Although four-seater coupés and convertibles do exist, they normally don't offer the same sort of rear legroom, headroom and boot space as a conventional hatchback or saloon.
Even if you're buying a second or perhaps third car for your household to supplement an everyday runaround, consider all the practical issues of owning a sports car before taking the plunge.
Besides boot space, getting in and out, interior space, visibility, the driving position and seat comfort can all be very, very different to what you're used to.
The sheer power and performance of some sports cars may also require some acclimatisation, and many are a lot wider than a normal car. They're often noisy beasts too, so make sure you - and your neighbours - are going to be able to live with anything on the extreme side before you buy.
Best sports cars for performance
Bottom line: sports cars are all about speed and the thrill of driving. For the ultimate adrenaline rush, you’ll need to look at models at the higher end of the price spectrum.
Are sports cars fragile?
The best sports cars feel like thoroughbred racehorses but, unfortunately, some seem to be just as highly strung and fragile.
Every year we ask tens of thousands of drivers – including sports car owners – to tell us about their vehicle. Thanks to our comprehensive annual reliability survey, we know which models are most likely to suffer faults and which will go the distance.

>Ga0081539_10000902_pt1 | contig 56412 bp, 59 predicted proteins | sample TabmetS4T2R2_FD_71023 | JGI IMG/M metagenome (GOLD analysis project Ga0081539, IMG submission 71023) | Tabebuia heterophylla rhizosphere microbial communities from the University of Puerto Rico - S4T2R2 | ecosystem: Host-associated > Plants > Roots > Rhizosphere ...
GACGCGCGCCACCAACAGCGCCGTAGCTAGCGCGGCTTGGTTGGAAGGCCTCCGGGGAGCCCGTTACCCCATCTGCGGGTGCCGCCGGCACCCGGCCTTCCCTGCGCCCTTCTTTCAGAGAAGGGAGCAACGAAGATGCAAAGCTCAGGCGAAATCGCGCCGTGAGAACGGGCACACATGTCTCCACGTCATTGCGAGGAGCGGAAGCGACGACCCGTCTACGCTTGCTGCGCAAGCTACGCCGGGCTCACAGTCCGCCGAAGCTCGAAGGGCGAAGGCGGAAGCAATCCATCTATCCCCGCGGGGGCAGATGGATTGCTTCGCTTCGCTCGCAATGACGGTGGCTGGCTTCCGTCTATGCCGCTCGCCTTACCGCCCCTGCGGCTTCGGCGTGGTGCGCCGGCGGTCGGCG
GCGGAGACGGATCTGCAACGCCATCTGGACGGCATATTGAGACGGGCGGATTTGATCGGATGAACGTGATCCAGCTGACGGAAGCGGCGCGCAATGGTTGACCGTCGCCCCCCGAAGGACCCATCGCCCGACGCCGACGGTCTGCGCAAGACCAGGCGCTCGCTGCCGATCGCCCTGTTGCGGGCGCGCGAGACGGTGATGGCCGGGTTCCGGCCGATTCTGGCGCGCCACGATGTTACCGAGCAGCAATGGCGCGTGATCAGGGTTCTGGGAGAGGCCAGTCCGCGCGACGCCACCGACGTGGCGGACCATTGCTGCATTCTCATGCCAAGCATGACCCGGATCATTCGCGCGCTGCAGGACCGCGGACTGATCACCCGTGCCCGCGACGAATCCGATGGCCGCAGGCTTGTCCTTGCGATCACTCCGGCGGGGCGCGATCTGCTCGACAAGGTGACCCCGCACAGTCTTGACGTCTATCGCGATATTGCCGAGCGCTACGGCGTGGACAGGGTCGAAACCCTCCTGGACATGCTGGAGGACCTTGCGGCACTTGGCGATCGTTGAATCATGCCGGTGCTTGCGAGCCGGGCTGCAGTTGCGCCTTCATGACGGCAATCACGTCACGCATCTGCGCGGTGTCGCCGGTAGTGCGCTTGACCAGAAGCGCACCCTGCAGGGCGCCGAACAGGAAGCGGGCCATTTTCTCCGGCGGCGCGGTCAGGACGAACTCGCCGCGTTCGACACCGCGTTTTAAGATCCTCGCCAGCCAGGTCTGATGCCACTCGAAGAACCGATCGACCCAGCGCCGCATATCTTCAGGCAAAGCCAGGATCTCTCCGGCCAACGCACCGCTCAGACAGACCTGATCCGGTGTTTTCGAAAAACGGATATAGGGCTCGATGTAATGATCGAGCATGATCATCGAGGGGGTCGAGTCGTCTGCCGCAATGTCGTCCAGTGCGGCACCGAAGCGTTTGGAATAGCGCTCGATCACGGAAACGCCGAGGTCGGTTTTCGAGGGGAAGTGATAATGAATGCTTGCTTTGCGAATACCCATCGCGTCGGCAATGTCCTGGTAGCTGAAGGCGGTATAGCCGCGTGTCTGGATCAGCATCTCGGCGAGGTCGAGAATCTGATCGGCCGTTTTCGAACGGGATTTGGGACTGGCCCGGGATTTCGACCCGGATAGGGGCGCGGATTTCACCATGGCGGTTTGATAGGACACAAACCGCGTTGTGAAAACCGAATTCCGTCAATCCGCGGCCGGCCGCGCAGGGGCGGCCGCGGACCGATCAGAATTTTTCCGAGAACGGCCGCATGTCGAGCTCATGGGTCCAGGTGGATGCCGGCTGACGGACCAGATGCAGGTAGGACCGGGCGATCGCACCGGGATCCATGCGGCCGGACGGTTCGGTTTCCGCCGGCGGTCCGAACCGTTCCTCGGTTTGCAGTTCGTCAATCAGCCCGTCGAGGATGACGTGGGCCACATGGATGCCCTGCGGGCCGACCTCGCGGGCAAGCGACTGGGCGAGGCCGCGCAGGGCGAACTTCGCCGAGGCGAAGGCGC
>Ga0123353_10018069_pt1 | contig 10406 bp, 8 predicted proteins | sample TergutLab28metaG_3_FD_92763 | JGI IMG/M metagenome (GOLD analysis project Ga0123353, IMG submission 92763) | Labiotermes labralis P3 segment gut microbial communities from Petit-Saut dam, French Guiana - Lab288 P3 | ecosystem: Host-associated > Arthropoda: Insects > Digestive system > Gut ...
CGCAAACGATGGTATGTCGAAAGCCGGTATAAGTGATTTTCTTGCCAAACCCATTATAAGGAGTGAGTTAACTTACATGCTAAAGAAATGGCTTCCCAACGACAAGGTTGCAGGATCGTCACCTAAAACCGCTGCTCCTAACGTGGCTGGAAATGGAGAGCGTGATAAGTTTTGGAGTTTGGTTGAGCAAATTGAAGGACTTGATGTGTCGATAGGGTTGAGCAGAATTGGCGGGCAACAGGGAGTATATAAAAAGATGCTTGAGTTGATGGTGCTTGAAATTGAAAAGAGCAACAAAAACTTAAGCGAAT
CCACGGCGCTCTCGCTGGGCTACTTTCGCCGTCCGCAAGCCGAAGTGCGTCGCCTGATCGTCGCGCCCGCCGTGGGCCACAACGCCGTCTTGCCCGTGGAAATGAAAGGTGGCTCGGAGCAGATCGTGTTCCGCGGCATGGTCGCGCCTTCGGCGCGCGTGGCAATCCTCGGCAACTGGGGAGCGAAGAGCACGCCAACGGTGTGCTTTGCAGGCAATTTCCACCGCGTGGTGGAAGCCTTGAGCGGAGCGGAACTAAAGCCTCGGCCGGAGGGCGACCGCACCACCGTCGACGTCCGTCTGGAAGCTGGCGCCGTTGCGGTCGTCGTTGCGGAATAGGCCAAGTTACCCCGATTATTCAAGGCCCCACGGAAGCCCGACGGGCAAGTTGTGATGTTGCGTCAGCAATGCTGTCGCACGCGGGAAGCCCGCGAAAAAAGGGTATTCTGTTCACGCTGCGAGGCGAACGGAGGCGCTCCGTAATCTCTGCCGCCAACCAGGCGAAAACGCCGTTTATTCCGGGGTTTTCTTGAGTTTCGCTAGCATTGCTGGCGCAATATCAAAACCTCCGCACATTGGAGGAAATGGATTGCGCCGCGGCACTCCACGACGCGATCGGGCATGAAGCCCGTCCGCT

Best budget sports cars
Not all sports cars are expensive and there's a model to suit most budgets.
Sharpen up your driving skills
To make the most of your new sports car, it pays to brush up on your driving skills.
Most high-end sports car manufacturers will offer extra-cost tuition to new buyers. This can help overcome any intimidation they may be feeling about driving a powerful car, and help them get the best out of their new motor.
Front or rear-wheel drive?
Most purpose-built sports cars are rear-wheel drive, as it is normally the best configuration to maximise handling and agility.
However, driving a car that's rear-wheel drive requires more skill to drive enthusiastically than something with front-wheel drive. You're more likely to encounter oversteer, where the rear end of the car starts to swing around at the limit of grip, which requires experience to correct.
Driving in slippery and snowy weather is also trickier. The sophisticated electronic stability control systems (ESC) and traction control of most modern sports cars means you needn't get over-concerned about this, unless you're expecting to deal with some very extreme conditions.
We test cars more thoroughly than anyone else
Our tests go further than those carried out by other organisations, and because Which? is independent and doesn't accept advertising or freebies, you can trust our to give you the full, honest and impartial truth about every car we test.
Every car we review is subjected to more than 100 individual tests in a lab, on a test track, and on real roads – and we really clock up the miles, driving around 500 miles in every car we test.
Testing in controlled lab conditions means the results we collect are directly comparable between different cars, helping us determine exactly which models are better and why, and helping you find the perfect car for your needs
And so you know which cars are likely to prove reliable for years to come, we also gather feedback from thousands of UK car owners through the Which? Car Survey, using it to generate detailed reliability ratings for the cars we test.